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Humans of the U: Gabe Brown

“I’ve always loved the outdoors. I grew up here in Utah going on backpacking trips in places like the High Uintas. So, I knew I wanted to do something in conservation and fortunately, I found myself working in Austin Green’s lab, who uses trail cameras to understand local ecosystems.

I really like working in Austin’s lab not only because he’s a  really supportive mentor (and fellow nerd), but also because we work with the Sageland Collaborative, a Utah based nonprofit I really admire.  I find their commitment to community engagement, collaboration with policymakers, and applied science to be very inspiring. I think those are three things that are really important in conservation; scientific research, because you need to have the understanding of what’s going on to manage effectively; collaboration, because you need to work with people who have the power to make changes; and then—the most important thing for me—is engaging the public in conservation of their local ecosystem. I am really passionate about people’s connection to land, and how our experiences shape our perception of nature and what things are worth conserving.

It’s funny—the fact that my research lab uses cameras is completely incidental to my other passion, filmmaking. I’ve also always loved film, but I also knew early on that I didn’t want to work in Hollywood,  or live in LA. I love the creativity possible in film, but I have always loved science more. I went into school not thinking I would ever do a film degree, but then I found out about the U’s documentary minor program. Through the program I’ve been able to refine my skills as a filmmaker and meet some incredibly talented friends along the way.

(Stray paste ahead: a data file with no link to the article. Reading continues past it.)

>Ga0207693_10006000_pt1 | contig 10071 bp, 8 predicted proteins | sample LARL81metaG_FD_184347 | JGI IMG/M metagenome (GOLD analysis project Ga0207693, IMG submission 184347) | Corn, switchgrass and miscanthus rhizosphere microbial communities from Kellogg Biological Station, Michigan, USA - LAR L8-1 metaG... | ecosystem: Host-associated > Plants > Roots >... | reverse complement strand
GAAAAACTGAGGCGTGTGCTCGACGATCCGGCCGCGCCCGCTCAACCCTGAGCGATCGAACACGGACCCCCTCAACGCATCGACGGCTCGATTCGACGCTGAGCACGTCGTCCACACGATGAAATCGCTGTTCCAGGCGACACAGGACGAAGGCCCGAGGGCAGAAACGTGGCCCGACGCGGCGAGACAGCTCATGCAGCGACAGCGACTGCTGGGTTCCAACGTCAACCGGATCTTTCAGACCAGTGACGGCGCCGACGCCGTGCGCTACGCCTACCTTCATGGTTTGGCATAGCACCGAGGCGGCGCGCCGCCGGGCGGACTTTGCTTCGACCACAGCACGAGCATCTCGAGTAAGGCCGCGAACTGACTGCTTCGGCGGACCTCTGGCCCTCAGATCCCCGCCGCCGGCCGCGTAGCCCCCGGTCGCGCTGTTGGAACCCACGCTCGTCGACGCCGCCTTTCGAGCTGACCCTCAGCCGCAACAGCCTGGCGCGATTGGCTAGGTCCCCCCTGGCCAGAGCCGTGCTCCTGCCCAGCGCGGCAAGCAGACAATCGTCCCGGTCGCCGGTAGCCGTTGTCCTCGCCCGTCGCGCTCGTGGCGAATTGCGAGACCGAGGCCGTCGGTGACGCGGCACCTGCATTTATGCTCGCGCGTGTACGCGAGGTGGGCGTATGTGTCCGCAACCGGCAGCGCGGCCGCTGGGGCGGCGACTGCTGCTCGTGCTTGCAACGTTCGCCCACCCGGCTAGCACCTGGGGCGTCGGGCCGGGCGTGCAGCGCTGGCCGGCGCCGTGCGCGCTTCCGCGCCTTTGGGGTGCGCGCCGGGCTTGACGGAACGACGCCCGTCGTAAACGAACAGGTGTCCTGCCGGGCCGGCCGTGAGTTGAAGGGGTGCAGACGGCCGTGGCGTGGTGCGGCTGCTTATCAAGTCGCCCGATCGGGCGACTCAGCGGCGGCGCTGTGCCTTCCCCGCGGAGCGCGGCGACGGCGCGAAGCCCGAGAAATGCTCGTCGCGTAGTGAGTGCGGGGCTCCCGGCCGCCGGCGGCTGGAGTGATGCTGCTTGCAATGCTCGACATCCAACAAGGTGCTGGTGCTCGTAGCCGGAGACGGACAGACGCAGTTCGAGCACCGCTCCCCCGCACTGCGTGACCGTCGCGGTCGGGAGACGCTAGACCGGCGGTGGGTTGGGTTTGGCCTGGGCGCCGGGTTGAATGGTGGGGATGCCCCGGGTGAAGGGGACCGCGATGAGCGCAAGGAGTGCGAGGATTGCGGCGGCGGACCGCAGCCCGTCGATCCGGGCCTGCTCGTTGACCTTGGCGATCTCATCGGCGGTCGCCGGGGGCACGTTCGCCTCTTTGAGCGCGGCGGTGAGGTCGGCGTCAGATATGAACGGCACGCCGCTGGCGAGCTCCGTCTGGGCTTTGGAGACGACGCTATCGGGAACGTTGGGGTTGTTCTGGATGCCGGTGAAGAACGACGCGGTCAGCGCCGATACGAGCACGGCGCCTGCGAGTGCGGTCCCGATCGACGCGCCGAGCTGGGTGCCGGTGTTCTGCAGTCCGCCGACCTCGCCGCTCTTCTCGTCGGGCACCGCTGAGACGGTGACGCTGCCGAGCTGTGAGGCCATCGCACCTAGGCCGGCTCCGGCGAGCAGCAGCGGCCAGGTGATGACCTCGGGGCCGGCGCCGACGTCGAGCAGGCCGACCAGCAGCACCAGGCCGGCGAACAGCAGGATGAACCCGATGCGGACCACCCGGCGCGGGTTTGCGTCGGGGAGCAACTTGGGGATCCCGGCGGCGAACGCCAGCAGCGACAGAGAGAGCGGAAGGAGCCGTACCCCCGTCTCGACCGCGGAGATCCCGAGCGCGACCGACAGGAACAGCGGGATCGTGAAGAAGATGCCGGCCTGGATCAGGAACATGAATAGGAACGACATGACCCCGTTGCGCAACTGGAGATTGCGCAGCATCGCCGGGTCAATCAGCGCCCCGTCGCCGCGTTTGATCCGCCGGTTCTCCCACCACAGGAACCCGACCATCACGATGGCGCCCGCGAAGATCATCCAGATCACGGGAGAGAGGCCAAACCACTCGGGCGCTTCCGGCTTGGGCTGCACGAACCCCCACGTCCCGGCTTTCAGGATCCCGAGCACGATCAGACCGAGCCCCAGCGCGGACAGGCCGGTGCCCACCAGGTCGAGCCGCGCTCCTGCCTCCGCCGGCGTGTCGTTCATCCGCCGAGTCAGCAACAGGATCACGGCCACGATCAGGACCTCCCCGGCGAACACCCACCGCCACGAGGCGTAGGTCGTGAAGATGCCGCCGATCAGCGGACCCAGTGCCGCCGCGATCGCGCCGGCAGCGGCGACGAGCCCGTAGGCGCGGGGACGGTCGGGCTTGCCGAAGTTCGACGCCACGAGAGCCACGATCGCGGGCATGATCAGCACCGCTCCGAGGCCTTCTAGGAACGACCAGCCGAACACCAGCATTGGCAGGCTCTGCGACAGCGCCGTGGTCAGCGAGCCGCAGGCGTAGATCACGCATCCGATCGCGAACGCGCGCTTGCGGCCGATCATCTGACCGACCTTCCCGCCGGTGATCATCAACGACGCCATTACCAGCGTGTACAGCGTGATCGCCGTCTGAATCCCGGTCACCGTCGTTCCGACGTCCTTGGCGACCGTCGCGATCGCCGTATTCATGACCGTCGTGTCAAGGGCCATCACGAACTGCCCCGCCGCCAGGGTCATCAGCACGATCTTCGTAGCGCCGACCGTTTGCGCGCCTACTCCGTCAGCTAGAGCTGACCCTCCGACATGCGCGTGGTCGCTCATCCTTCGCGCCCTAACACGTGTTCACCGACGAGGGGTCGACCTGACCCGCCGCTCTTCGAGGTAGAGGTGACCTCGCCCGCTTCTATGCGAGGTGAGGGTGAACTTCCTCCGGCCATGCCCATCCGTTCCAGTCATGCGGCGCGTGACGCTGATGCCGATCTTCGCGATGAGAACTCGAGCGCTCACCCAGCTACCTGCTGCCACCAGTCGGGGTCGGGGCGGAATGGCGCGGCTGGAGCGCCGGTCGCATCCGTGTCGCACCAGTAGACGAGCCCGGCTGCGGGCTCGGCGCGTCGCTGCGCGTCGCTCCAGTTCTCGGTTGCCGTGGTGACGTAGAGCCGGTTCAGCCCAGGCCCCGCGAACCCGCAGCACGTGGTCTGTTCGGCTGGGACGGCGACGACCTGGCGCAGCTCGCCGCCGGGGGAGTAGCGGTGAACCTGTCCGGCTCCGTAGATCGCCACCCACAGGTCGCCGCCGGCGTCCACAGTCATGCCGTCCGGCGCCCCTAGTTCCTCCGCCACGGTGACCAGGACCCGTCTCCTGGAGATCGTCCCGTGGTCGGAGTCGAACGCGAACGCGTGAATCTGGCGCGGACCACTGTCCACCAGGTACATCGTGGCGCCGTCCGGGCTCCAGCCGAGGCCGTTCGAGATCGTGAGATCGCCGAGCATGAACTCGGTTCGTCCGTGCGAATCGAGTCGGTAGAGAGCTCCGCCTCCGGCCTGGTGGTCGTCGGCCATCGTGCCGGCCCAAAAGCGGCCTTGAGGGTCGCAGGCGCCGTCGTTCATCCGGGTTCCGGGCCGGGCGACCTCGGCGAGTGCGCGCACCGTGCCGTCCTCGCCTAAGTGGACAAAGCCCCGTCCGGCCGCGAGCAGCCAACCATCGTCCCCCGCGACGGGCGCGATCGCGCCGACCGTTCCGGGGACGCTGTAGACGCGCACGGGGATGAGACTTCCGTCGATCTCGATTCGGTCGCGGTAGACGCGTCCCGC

I’m really interested in human ecology and conservation, and how people are connected to the land that sustains them. Right now, I’m doing a student fellowship with a local nonprofit called Leicester Productions to make a short film about Great Salt Lake. The group I’m focusing on is called the Youth Coalition for the Great Salt Lake. Many of the members of the coalition are queer or come from other underrepresented groups, and I think it’s really important to amplify those kinds of voices in environmental spaces.

It is easy for people to get paralyzed by ecological disasters happening all over the world. And that’s part of why I wanted to do a film on Great Salt Lake. This is happening here. You probably can’t fix what’s happening in the Amazon, but people here in the valley can be engaged in saving our lake. I have become a lot more optimistic about the lake—we’re making good strides. But in this process, I came to the conclusion that even if She does die, I want to have been there as a witness for Her, and to have allowed Her to change me. That’s part of what I’m trying to capture in my film.  I am trying to give voice to those who have allowed themselves to be changed by Great Salt Lake.”

—Gabe Brown, major in biology, minor in documentary film studies, 2024